MCI - The Entrepreneurial School (AUSTRIA)
About this paper:
Appears in: ICERI2022 Proceedings
Publication year: 2022
Pages: 4257-4264
ISBN: 978-84-09-45476-1
ISSN: 2340-1095
doi: 10.21125/iceri.2022.1036
Conference name: 15th annual International Conference of Education, Research and Innovation
Dates: 7-9 November, 2022
Location: Seville, Spain
Throughout the last decade, the demand for software developers has been continuously increasing. This trend is visible all over the world and due to considerable investments in digital transformation initiatives across all domains, unlikely to change anytime soon. At the same time, software development environments have significantly advanced, so that today respective development tasks are often performed at a higher level of abstraction.

Low-Code Development Platforms (LCDPs) are one example for this type of high-level software development. They enable rapid development of applications with little programming experience. Previous studies have already highlighted the technical aspects of these platforms, yet the human workforce aspect has so far received rather little attention.

Individuals who develop software via LCDPs have usually little to no software development experience. Offering more opportunities to these so-called ‘citizen developers’ is thus often considered a viable solution approach that may help reduce the strong demand for professional software development personnel. However, given the rather diverse backgrounds interested people may have, training courses (both offline and online), covering the required LCDPs skills, require a rather individual design and composition.

Today, many training and education opportunities in software engineering are available. They usually focus on professional software developers.
Unfortunately, these offerings hardly fulfil the requirements of citizen developers (i.e., those who develop software via LCDPs). They rather require specific pieces of training. Hence, although, generally, it can be assumed that citizen and professional developers require similar key skills there are clear differences in required training. Consequently, training material needs to be more adaptable – even if, for reasons of efficiency, suitable existing training material may be used as a starting point.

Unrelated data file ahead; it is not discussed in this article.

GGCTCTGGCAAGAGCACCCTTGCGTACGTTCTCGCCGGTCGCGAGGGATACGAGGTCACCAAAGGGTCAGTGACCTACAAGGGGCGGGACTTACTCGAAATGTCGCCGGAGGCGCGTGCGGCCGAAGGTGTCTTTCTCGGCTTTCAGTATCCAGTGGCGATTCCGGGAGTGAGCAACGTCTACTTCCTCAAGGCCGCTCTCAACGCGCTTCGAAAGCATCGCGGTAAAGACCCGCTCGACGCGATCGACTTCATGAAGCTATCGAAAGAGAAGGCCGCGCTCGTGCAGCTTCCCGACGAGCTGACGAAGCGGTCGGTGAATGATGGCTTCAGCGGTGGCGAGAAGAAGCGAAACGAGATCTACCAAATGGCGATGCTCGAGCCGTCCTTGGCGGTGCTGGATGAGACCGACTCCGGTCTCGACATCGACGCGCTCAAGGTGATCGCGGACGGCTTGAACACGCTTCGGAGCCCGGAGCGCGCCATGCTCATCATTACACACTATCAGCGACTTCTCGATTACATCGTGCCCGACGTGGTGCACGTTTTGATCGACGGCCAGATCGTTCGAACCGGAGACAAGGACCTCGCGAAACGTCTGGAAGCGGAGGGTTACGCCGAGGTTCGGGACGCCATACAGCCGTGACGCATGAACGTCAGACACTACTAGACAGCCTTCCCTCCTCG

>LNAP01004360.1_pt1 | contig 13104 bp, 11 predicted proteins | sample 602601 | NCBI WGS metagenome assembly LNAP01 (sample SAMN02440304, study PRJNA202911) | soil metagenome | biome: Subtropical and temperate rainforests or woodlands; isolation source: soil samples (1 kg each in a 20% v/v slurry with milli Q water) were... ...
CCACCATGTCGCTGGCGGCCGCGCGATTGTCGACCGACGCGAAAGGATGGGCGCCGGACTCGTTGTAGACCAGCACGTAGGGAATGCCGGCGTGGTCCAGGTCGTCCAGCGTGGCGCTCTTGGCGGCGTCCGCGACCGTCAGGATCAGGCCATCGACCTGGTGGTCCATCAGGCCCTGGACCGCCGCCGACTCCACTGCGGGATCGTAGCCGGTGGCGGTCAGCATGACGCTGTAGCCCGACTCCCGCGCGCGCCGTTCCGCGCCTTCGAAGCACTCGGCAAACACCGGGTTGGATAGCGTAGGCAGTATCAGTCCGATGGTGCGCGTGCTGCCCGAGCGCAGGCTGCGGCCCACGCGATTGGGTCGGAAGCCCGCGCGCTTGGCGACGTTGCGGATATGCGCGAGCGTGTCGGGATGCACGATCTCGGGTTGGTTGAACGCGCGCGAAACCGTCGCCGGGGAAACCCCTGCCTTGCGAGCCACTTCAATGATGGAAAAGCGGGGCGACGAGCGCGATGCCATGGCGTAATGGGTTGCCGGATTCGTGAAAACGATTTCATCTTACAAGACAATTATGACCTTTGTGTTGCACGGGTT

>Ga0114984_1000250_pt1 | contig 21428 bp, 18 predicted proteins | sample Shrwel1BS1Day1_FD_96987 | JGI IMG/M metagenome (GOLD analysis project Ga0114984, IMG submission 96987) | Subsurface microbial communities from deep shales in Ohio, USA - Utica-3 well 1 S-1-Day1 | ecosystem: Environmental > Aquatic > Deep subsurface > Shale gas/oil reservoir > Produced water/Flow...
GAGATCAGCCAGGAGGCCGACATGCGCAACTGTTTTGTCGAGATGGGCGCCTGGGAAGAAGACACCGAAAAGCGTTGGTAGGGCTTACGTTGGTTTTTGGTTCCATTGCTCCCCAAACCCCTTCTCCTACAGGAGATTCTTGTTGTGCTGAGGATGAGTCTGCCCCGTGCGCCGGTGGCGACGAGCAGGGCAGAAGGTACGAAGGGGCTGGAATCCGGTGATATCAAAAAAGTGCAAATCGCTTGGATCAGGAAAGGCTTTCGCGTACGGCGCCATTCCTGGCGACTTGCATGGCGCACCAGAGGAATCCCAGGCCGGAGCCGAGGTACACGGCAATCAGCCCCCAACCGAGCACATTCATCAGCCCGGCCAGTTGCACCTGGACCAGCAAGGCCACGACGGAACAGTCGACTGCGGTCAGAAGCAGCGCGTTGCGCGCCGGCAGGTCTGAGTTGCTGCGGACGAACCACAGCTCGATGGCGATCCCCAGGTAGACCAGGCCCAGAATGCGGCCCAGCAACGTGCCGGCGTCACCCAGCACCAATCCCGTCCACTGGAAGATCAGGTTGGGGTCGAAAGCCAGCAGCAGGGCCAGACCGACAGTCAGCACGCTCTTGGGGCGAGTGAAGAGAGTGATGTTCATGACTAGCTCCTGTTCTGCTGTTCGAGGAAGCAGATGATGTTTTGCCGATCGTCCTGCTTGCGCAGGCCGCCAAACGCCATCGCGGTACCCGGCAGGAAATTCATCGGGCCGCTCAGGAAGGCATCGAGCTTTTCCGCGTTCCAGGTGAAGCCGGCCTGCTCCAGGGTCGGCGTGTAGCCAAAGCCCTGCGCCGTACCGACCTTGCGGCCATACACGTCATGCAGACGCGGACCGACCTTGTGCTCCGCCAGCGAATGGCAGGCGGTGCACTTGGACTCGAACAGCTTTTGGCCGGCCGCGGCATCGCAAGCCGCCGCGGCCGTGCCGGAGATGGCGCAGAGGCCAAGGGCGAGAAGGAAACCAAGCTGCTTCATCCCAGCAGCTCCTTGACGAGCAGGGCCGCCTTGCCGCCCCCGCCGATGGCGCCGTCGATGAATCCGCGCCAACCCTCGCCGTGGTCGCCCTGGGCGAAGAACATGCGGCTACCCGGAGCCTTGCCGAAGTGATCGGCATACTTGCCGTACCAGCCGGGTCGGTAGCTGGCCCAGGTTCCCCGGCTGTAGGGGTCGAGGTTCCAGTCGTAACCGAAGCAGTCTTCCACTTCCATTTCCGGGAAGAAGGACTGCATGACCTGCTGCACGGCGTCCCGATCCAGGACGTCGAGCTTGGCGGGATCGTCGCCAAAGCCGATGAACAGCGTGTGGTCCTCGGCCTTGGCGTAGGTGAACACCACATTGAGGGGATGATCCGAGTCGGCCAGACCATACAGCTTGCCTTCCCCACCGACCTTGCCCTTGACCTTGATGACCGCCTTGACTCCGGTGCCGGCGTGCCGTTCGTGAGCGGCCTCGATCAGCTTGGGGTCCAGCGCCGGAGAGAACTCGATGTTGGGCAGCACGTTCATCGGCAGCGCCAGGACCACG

This is where Knowledge Nuggets seems to be an appropriate approach for individualized knowledge delivery. Knowledge Nuggets are learning units organized around small and well-defined content fields. This granularity makes the content more accessible and consumable and consequently supports a personal learning pace.

The work presented in this article builds on this assumption and aims to (1) identify the specific skills needed for citizen developers using LCDPs, and (2) understand how those skills are different from those of professional developers, so as to consequently adapt existing training material into Knowledge Nugget based learning units.

We chose a qualitative research methodology collecting data from experts in the field (n=12). Guided by an interview framework, we conducted semi-structured interviews with representatives from both citizen as well as professional developers. All interviews were transcribed and subsequently analysed using qualitative content analysis. The resulting category scheme was then used as a basis to design our skill-adapted Knowledge Nuggets.

Due to the study’s small sample size our results may not be generalized. However, they point to important differences between citizen and professional developers – in particular concerning the extent and depth of the needed training units. Furthermore, they show that existing training units focused on professional developers represent a reasonable starting point to develop material that better fits the specific needs of citizen developers.
Citizen Developer, Low-Code Development Platforms, Individual Knowledge Delivery, Knowledge Nuggets, Empirical Study, Software Development.